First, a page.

When one has analyzed all the different strains and the contradictions that materialize or that constitute antisemitism, whether it’s the Jewish middlemen in the French scandal over the Panama Canal shares, or whether it’s the role of the Rothschilds in financing this or that bourgeois revolution, or whether it’s the extraordinary preeminence of Arendt’s hero and antihero Benjamin Disraeli in forwarding the cause of British imperialism in India, one is still increasingly impelled to doubt that the thing will yield to an analysis, even one that’s as deft and thorough as hers is. Kurt Blumenfeld once quoted an observation, with which Arendt greatly agreed, that was made by his friend and publisher Salmon Schocken as early as 1914. Schocken had said, “In the emancipation period for Jews, one asked: ‘What do you believe?’ Today one only asks: ‘Who are you?’” And the answer was always, to that question, as Arendt had to concede, that whatever you believe, you still have to answer that you are a Jew. Now, this is a depressing conclusion, because it suggests that the analysis and combating of antisemitism lies somewhere outside the rationalist and Enlightenment universe.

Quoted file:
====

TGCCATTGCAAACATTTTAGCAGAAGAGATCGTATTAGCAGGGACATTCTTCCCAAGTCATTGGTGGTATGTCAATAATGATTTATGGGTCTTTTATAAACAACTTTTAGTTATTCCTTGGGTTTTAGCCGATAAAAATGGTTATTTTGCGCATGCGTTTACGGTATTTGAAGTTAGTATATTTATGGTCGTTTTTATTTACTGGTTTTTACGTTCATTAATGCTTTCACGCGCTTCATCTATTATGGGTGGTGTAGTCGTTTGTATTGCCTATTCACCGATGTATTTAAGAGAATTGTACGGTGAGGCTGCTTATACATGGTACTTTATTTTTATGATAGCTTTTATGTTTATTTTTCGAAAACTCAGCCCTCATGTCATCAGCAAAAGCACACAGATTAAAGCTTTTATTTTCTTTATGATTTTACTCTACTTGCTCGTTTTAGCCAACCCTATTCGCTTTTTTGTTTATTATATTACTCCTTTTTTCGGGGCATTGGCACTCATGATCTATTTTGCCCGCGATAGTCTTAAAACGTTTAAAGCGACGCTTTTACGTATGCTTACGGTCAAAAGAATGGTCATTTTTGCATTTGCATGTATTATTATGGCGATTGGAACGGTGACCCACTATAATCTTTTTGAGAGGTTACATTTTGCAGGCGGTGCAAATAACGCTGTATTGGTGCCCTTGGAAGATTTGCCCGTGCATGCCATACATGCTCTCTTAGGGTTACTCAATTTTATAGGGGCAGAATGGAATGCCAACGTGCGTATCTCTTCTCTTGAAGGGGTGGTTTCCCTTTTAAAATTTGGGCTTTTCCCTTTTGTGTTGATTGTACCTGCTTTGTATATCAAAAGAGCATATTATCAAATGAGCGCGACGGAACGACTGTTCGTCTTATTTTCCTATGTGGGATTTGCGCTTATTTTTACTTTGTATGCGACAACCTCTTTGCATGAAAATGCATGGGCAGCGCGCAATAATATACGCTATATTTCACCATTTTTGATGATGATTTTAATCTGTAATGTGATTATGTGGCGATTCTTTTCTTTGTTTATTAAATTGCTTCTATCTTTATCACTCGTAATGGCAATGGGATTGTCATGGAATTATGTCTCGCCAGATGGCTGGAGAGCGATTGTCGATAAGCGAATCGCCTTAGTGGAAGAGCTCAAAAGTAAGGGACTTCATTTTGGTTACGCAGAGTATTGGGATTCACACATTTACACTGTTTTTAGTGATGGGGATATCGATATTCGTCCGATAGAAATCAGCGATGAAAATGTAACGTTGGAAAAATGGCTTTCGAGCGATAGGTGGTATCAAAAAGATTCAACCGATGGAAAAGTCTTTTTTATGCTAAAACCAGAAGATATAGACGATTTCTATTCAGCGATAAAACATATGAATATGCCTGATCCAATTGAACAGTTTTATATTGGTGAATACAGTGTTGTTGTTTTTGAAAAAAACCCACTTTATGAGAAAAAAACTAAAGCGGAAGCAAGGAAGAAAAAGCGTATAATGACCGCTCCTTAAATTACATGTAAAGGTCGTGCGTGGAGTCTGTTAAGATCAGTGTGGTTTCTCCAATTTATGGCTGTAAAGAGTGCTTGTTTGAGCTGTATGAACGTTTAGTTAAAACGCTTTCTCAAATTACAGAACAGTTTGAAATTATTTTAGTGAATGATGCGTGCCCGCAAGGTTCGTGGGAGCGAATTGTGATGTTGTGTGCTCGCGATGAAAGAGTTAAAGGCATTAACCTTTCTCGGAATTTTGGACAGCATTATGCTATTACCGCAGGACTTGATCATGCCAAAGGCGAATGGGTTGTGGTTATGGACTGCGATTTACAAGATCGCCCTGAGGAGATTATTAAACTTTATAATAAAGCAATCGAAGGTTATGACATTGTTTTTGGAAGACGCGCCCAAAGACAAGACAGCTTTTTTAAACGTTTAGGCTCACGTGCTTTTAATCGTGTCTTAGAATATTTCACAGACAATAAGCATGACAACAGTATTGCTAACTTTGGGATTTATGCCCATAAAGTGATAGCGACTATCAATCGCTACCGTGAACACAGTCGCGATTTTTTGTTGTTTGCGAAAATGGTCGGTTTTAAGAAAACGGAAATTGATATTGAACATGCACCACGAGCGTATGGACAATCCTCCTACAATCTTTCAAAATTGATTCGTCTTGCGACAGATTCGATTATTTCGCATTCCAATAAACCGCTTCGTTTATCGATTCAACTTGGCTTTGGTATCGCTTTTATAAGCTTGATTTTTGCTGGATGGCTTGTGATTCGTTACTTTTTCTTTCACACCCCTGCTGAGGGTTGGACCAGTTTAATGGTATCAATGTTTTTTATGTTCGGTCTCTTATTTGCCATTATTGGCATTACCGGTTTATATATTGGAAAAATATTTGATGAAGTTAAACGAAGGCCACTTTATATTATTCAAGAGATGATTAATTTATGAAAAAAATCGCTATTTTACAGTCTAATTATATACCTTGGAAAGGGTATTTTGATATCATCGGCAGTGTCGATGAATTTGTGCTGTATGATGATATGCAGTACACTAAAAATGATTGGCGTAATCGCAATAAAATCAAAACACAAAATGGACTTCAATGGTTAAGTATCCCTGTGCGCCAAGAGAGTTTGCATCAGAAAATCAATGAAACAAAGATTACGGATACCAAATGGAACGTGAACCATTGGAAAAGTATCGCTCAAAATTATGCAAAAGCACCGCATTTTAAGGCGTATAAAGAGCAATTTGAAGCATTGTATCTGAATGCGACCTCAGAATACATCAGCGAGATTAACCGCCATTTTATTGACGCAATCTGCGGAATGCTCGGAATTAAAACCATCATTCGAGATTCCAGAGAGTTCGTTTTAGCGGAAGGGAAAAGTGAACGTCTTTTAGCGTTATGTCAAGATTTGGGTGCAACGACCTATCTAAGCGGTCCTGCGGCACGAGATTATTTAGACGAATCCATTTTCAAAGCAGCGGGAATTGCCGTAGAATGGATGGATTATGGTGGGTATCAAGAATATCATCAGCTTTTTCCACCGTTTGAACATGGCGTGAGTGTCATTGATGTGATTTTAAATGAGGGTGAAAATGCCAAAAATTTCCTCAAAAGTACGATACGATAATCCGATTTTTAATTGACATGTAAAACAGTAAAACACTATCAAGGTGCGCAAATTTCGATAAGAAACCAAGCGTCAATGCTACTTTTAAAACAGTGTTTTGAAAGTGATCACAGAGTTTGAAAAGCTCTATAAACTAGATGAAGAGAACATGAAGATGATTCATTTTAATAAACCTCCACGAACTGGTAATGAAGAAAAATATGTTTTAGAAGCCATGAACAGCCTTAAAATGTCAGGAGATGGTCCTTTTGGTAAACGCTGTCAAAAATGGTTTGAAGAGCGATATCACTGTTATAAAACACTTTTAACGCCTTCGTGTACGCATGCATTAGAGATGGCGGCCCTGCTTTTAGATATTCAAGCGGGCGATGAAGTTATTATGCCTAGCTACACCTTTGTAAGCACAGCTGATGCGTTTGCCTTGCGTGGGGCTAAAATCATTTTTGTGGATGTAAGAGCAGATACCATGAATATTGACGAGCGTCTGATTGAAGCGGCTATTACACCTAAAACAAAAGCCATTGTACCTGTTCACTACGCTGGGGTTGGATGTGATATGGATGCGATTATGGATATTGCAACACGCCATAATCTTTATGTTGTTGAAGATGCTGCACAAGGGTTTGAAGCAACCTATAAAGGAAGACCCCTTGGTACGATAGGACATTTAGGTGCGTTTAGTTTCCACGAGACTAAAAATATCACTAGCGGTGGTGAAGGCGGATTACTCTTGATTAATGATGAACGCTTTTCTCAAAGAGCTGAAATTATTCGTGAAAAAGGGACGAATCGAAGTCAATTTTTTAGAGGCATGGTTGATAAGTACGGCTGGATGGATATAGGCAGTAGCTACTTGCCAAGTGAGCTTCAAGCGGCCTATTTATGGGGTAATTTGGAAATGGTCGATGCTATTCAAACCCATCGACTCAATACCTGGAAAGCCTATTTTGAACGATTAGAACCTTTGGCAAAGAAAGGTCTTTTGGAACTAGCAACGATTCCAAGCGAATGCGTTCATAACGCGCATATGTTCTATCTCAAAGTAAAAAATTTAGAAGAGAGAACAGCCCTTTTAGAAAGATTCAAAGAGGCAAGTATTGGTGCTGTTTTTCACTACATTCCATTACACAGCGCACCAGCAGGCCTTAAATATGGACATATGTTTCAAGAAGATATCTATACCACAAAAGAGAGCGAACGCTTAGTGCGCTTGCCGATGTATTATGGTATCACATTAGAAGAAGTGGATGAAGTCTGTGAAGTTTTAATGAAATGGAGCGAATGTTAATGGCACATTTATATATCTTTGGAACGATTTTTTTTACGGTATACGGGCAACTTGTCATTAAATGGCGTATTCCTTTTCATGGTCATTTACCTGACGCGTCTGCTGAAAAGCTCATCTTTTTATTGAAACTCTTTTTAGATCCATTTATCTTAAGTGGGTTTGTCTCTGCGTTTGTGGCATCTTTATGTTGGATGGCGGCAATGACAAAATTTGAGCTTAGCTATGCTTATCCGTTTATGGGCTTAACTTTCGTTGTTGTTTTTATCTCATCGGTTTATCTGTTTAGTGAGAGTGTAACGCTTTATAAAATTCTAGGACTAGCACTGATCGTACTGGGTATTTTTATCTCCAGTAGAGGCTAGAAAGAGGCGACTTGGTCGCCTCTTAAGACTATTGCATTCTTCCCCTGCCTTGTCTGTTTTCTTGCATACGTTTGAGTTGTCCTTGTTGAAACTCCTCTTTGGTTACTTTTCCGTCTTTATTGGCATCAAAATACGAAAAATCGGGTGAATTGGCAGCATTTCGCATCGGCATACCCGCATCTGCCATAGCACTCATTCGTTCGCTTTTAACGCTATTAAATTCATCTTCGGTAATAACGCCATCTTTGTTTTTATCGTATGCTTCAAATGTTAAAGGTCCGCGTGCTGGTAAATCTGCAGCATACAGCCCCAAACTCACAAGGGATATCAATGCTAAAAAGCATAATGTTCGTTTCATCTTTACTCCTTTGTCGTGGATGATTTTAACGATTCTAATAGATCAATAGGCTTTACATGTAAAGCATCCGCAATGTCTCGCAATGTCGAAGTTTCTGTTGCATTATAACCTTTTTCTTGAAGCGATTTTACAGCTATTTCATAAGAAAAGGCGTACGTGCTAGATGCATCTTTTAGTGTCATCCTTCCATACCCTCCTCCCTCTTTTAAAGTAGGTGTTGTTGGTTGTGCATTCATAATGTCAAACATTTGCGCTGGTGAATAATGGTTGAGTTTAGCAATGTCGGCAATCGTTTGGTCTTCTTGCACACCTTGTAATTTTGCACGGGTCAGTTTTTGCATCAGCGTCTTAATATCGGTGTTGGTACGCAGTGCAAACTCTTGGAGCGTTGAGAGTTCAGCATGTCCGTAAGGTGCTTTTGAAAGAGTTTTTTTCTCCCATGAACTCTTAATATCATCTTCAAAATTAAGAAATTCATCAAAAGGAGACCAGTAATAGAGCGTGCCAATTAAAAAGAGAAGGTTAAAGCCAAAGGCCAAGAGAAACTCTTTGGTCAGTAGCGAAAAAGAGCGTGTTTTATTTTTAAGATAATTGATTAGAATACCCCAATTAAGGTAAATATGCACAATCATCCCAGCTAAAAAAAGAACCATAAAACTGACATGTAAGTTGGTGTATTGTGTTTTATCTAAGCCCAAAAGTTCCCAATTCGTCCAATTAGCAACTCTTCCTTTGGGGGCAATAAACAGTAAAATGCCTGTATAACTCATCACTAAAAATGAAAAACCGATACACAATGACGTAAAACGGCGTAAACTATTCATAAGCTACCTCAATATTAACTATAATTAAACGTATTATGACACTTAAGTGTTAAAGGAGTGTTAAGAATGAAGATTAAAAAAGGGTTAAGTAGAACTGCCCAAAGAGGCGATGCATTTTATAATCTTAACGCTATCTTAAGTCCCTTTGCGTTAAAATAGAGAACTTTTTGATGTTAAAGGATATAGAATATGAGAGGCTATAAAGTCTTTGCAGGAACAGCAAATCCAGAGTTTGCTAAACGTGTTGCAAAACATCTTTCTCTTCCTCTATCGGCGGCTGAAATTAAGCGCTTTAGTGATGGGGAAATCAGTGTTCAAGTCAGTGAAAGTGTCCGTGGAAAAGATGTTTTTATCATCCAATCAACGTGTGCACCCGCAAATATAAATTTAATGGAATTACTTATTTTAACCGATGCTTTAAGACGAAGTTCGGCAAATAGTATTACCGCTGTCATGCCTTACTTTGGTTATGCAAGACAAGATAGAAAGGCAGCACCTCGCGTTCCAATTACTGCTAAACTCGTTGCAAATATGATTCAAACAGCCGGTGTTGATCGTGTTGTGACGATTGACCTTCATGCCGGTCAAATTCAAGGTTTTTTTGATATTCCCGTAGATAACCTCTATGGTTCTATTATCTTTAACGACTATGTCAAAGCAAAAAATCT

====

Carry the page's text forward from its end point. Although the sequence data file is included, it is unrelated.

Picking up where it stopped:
Depressing, indeed, and yet spoken in the name of truth. The truth, Arendt thought, was often unpalatable, and yet always worthwhile. She spoke her truth. And Christopher responded with his. They were two of the bravest intellectuals of our time. And so it should not be surprising to see Christopher take Arendt on, again in the name of truth. It was a quintessentially riveting talk by Christopher Hitchens.
The entirety of Christopher's talk at the conference is published in Thinking in Dark Times: Hannah Arendt on Ethics and Politics. For a limited time, you can read his essay here. If you are so inclined, enjoy a glass of scotch while you do so.
A week after the Arendt Center's fourth annual conference, "Truthtelling: Democracy in an Age Without Facts", Arendt Center Visiting Fellow, Kieran Bonner, reflects on the lecture given by Professor Peg Birmingham.